Project Section: Celebrations

Celebrations


Our Celebrations project is focused on the following areas:

  • Balloons: Giant helium balloons are the most popular feature of any parade. But hardly any balloons depict female characters or famous women. That’s why EVE is launching a whole new line of parade balloons featuring Great American Heroines, with Amelia Earhart as our first balloon. Visit our Balloons project page for more information.
  • National Holidays: There isn’t a single national holiday named after a woman. We have Columbus Day, Presidents Day (formerly Washington’s Birthday and Lincoln’s Birthday), and Martin Luther King Day — but not one holiday for a woman.
  • Women’s Equality Day: August 26 of each year is Women’s Equality Day in the United States, commemorating the passage of the 19th Amendment giving women the right to vote. Bella Abzug introduced the holiday and it was established in 1971; we’d like to see it celebrated!

Please email us at celebrations@equalvisibilityeverywhere.org if you’d like to help with our Celebrations project. We’ll need volunteer coordinators, researchers, letter writers, interns, and helpers of every description (see our How You Can Help page for more).

Celebrations Project Updates

EVE’s Amelia Earhart balloon makes the news in Kansas

March 15, 2011 by EVE   · Comments Off

There was a terrific write-up about EVE in the Topeka Capital-Journal last weekend. Most of the article is about our Amelia Earhart statue project, but the reporter also devoted some space to our balloons:

Amelia Earhart balloon in IndianapolisThe Kansas statue is the second Earhart-related project for EVE. The organization has launched a line of giant parade balloons featuring famous American women — with Earhart leading the way.

The balloon, which depicts Earhart in her red Lockheed Vega, made its debut at the Circle City Parade on Oct. 2 in Indianapolis. Scoggins said the balloon, which has a 45-foot wing span, may make an appearance July 4 at the National Independence Day Parade in Washington.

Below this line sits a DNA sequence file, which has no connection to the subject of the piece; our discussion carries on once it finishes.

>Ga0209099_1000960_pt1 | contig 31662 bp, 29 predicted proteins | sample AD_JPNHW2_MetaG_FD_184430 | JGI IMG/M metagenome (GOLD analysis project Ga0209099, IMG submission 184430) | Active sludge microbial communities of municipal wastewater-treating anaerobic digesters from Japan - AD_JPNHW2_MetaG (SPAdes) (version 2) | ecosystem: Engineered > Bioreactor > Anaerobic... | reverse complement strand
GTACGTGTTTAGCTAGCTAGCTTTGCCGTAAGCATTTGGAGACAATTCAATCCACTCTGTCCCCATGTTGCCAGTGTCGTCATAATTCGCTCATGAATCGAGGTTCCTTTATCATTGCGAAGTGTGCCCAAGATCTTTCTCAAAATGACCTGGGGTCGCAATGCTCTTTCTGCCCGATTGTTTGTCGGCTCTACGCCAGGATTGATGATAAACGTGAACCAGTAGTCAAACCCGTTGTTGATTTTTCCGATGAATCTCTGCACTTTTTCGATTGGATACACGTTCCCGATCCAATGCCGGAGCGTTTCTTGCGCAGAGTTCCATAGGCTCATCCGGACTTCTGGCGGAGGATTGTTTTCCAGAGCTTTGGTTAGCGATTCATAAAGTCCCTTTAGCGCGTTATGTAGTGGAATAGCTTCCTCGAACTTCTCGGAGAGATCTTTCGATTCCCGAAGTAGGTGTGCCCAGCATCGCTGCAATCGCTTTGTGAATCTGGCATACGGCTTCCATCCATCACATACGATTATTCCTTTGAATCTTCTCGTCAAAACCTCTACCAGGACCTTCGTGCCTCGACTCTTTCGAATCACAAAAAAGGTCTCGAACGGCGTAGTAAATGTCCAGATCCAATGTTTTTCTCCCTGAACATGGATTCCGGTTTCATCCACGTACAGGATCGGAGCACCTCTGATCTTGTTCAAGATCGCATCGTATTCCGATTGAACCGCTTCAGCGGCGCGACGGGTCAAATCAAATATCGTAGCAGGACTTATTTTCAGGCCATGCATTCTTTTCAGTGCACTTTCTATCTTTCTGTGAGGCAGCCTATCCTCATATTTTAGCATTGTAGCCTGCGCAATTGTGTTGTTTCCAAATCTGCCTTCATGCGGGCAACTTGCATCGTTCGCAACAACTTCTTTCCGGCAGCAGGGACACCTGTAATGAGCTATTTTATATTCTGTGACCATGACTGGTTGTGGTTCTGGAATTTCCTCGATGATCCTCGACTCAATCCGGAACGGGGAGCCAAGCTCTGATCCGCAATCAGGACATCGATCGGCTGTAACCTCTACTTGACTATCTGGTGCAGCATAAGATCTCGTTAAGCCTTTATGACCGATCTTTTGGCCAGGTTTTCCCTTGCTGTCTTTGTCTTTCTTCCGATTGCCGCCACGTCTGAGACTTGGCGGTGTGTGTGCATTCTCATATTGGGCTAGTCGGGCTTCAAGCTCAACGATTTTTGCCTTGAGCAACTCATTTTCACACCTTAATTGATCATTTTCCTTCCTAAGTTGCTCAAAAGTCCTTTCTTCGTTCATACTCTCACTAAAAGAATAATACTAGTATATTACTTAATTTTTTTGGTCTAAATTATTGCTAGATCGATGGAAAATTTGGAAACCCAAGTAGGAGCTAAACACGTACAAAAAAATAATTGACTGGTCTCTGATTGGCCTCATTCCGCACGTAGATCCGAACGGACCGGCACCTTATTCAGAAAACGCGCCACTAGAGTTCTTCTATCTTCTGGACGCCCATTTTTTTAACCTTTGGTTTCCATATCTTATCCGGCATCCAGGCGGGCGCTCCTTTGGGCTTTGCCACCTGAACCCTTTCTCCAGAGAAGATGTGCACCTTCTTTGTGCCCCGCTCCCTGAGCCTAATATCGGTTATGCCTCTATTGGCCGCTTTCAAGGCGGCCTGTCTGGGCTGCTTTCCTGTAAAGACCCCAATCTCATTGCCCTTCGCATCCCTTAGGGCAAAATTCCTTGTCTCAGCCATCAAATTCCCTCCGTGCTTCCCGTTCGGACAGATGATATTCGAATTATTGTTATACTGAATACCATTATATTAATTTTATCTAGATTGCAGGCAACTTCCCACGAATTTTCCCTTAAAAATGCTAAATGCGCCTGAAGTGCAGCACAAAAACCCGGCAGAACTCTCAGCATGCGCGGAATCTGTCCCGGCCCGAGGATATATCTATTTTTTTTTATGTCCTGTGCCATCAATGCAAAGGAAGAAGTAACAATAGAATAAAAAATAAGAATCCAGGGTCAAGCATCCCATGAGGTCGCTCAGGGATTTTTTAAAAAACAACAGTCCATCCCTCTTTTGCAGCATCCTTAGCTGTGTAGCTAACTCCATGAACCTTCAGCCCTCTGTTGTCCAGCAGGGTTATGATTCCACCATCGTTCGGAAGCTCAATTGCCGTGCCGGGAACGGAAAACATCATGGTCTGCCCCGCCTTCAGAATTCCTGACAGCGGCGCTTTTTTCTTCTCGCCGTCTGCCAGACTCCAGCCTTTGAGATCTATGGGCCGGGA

The balloon likely will not make a stop in Earhart’s hometown. Pregont said she was unsure if Atchison has “the capability to get it down our streets.”

“But any publicity with Amelia Earhart is great for Atchison,” she added.

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Who do you want to see in the Macy’s Thanksgiving Day Parade?

UPDATE: Huffington Post has picked up the story! Yay!


Synergy! The folks over at Hardy Girls Healthy Women saw Lynette’s recent blog post about the Macy’s Thanksgiving Day Parade, and were stunned to learn that Macy’s has had only 10 female character balloons in its entire history. That’s only 8%. (Tell us about it.)

So now Hardy Girls Healthy Women and SPARK have launched a social media petition asking Macy’s CEO, Terry J. Lundgren, to commit to building an equal number of female characters balloons into the parade line-up. We are delighted to join with them in spreading the word. Click the Petition tab, sign it, and text PETITION to 61827.

We also thought it would be interesting to do a quick straw poll on which female character balloons people would like to see. The petition lists 10 possibilities, which we’ve included in our poll below. We’ve also added in 8 more possibilities with an eye towards the kind of thing we know Macy’s is looking for. Our own experience (see EVE’s Great American Heroines balloon project) has taught us that Macy’s balloons are almost always animated characters from major studios with big merchandise tie-ins. That’s because the fee to be in the Macy’s parade is astronomical. The popular characters we chose for the poll even include a couple of Disney princesses—and yes, I know a lot of people think Disney princesses are just about the worst possible role models for girls. They’re not all bad, though: many feminists of my acquaintance grew up loving Belle and are now happily introducing their daughters to Princess Tiana. And realistically, Disney has more money to put behind female characters than just about anybody.